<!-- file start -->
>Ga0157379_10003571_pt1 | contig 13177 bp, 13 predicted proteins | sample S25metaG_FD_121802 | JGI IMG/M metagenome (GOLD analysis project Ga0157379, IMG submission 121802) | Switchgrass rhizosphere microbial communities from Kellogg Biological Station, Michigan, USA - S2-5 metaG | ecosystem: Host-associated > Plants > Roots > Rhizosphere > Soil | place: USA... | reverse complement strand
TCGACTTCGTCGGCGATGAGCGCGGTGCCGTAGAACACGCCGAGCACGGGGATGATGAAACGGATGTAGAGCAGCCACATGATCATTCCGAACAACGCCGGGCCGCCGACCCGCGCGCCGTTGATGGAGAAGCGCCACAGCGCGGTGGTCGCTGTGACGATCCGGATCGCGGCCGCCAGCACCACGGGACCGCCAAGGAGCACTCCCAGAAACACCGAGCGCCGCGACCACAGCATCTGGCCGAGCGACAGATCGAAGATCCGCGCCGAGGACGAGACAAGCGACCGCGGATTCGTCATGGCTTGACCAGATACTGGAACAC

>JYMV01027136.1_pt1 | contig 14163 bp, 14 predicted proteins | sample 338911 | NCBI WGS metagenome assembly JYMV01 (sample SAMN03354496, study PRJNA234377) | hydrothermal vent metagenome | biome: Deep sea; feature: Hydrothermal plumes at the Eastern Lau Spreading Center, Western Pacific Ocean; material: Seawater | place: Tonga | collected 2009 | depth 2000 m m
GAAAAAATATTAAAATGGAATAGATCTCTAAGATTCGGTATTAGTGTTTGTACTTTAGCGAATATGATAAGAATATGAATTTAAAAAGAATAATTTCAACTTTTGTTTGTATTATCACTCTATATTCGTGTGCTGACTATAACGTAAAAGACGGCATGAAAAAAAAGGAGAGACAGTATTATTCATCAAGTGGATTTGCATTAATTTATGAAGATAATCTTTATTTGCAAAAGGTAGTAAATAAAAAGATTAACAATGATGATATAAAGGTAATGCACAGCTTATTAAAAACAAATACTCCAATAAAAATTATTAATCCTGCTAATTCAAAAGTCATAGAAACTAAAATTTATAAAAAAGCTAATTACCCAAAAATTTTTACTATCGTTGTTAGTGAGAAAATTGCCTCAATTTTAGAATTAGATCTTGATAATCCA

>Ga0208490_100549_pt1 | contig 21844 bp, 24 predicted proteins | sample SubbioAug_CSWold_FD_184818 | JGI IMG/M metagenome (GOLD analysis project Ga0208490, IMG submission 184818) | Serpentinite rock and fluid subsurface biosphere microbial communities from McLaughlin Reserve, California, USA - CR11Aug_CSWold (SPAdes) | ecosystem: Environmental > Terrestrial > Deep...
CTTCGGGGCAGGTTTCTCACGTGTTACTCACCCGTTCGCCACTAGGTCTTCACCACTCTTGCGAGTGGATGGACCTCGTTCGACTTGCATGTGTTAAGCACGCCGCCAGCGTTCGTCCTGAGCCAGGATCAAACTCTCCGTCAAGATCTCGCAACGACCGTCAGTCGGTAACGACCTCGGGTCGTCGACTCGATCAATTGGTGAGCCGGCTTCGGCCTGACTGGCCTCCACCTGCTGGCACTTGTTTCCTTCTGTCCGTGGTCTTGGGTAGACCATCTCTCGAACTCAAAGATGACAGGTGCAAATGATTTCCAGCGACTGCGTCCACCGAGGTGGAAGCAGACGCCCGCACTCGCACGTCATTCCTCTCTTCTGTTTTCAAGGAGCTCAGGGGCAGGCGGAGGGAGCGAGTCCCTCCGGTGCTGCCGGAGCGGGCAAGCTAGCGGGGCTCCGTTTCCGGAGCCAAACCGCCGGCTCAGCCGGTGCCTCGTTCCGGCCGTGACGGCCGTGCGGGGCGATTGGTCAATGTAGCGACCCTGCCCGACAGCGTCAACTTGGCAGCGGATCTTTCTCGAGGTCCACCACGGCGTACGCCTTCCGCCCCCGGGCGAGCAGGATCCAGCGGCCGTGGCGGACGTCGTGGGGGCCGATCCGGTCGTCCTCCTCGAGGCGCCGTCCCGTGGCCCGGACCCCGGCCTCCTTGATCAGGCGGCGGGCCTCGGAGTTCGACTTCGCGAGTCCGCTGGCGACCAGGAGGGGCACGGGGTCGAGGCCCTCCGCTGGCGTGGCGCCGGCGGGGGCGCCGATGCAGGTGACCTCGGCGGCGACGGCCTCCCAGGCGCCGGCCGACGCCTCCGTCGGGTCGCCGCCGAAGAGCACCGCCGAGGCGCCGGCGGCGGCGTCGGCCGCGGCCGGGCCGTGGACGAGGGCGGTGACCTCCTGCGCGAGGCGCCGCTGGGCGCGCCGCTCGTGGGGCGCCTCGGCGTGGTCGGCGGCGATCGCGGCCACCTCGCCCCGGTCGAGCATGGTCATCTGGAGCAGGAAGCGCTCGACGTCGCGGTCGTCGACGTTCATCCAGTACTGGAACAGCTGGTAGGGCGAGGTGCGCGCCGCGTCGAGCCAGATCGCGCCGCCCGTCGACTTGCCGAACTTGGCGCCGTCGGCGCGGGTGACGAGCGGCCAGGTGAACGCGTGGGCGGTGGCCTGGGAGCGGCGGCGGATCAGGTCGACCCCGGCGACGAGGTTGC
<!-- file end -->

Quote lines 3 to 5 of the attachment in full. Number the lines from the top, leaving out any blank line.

>JYMV01027136.1_pt1 | contig 14163 bp, 14 predicted proteins | sample 338911 | NCBI WGS metagenome assembly JYMV01 (sample SAMN03354496, study PRJNA234377) | hydrothermal vent metagenome | biome: Deep sea; feature: Hydrothermal plumes at the Eastern Lau Spreading Center, Western Pacific Ocean; material: Seawater | place: Tonga | collected 2009 | depth 2000 m m
GAAAAAATATTAAAATGGAATAGATCTCTAAGATTCGGTATTAGTGTTTGTACTTTAGCGAATATGATAAGAATATGAATTTAAAAAGAATAATTTCAACTTTTGTTTGTATTATCACTCTATATTCGTGTGCTGACTATAACGTAAAAGACGGCATGAAAAAAAAGGAGAGACAGTATTATTCATCAAGTGGATTTGCATTAATTTATGAAGATAATCTTTATTTGCAAAAGGTAGTAAATAAAAAGATTAACAATGATGATATAAAGGTAATGCACAGCTTATTAAAAACAAATACTCCAATAAAAATTATTAATCCTGCTAATTCAAAAGTCATAGAAACTAAAATTTATAAAAAAGCTAATTACCCAAAAATTTTTACTATCGTTGTTAGTGAGAAAATTGCCTCAATTTTAGAATTAGATCTTGATAATCCA

>Ga0208490_100549_pt1 | contig 21844 bp, 24 predicted proteins | sample SubbioAug_CSWold_FD_184818 | JGI IMG/M metagenome (GOLD analysis project Ga0208490, IMG submission 184818) | Serpentinite rock and fluid subsurface biosphere microbial communities from McLaughlin Reserve, California, USA - CR11Aug_CSWold (SPAdes) | ecosystem: Environmental > Terrestrial > Deep...